What are your 3 words for 2022?
What are your 3 words for 2022?
Welcome to 2022! I hope this is the year we crawl out of our collective hole, but I usually feel like I’m still the kid in the back seat asking my parents, “Are we there yet?”
I'm excited to produce one of the first posts on Only Influencers this year. This time, I'm breaking my own tradition because I'm stealing someone else's idea. But it's a good idea to steal: Chris Brogan's annual "Three Words" post.
His three words – each of which sums up your three challenges or goals for the year – followed me around for a week while I tried to discern what my own three words would be.
These are the words that will guide your year and define who you want to be. Post them where everyone can see them. Revisit them throughout the year. Evaluate them at the end of the year and see how you did.
My 3 words for 2022
These words sum up what I will be working on, but they also reflect three ways that we can collectively move email forward.
Respect the channel. It's important that all of us respect email as a channel more than we ever have. This begins by changing our practices to make room for innovation and sophistication in how we use email marketing throughout our companies. We can't be trapped by the old "We've always done it this way" thinking.
Push your program to do something new every quarter at a minimum. Be more than the lackey who just pushes buttons. Be the intelligent marketer we all strive to be.
Respect yourself. Many of our challenges happen because email and digital marketers aren't great at bragging about who they are and all the great things they have done. Yes, email gained new popularity during COVID, but we need to drive that popularity into this new year.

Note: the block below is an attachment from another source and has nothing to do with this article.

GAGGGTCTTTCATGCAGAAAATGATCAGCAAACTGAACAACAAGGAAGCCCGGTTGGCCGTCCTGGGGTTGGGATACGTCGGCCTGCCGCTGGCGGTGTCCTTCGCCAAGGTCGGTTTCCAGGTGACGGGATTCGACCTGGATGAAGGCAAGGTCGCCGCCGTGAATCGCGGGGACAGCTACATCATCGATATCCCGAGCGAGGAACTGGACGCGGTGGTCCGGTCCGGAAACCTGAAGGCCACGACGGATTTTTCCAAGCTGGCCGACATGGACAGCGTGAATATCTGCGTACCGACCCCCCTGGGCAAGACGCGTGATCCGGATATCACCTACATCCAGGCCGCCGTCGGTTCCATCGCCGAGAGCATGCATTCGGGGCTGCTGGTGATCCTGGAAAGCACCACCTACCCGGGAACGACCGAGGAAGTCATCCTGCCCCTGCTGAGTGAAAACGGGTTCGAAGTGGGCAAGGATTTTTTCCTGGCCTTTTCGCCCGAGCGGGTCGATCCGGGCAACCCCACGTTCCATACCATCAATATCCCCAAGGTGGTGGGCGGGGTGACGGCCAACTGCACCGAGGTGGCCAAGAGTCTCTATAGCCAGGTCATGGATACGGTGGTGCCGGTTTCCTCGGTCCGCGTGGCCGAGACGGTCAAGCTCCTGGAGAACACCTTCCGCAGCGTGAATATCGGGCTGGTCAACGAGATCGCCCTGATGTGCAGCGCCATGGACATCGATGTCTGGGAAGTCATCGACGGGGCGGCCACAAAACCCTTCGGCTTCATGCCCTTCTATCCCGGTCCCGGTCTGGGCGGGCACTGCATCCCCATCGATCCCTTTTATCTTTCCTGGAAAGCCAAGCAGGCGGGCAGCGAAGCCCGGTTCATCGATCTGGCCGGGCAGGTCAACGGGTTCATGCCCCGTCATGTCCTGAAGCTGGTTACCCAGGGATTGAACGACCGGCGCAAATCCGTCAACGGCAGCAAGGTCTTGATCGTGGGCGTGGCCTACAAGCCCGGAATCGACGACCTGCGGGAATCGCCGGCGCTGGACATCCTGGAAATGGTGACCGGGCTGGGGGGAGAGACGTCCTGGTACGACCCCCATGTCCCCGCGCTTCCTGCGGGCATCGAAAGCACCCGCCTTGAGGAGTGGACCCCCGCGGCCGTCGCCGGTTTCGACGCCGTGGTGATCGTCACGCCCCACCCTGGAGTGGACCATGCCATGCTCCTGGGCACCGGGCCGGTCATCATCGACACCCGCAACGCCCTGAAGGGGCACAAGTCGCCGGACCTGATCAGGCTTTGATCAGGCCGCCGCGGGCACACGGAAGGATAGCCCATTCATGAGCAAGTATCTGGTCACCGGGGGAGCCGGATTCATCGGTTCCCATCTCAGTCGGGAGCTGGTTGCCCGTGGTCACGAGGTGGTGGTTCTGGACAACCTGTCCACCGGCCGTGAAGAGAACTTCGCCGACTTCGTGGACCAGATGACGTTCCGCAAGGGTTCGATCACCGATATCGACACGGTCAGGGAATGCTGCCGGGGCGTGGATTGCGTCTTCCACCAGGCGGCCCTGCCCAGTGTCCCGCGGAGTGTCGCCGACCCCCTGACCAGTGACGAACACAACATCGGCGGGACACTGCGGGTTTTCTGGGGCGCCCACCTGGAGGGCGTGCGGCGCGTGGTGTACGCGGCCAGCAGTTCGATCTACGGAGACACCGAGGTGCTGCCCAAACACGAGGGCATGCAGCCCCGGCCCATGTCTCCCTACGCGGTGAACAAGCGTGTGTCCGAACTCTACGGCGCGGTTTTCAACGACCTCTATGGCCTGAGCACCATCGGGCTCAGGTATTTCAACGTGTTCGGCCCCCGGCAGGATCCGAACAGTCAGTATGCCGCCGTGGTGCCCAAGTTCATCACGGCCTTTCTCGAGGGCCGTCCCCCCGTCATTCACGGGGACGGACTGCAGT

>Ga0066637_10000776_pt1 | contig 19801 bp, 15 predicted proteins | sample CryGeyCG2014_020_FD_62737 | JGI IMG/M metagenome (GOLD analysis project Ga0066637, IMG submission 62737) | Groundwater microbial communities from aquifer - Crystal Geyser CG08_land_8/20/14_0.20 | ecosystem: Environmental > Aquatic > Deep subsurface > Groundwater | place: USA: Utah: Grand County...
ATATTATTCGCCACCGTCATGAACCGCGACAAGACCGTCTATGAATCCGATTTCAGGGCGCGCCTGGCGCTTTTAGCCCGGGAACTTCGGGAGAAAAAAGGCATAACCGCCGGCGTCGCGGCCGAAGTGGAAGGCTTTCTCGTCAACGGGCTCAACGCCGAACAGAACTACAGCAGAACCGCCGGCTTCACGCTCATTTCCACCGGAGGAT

Respect the customer. During COVID we showed that respect by being authentic in our conversations and considering what our customers were going through. But all too quickly, some brands abandoned it for the same old hard-sell tactics.
Putting our customers first is not a buzzword. It's something to implement in substantial ways. This plays into my assertion that we have to develop strategy before we come up with tactics. One key strategic question is "Why should our customer care about us?" We show respect for our customer when we can answer that question honestly.
I can hear you now: "Ryan, did you drink too many mimosas on your vacation? Have you lost your mind?" The answers, in order, are "Yes, I did" and “No, I never joke about Yoda and what he can teach us.”
Remember what Yoda said: "Do or do not. There is no try."
That doesn't mean you shouldn't attempt something new. It means not giving up if an experiment falls flat.
When I wrote about respect in the previous section, I mentioned pushing your email program to do something new every quarter. It means doing something we learned about at a conference or in a webinar. It's something our data tells us to do, having the experience of doing something.
It means making more than a feeble stab and giving up if we fail. Not letting ourselves drown in communication requests or deferring change because we don't have the time to do it. You have to make the time. You won't find it.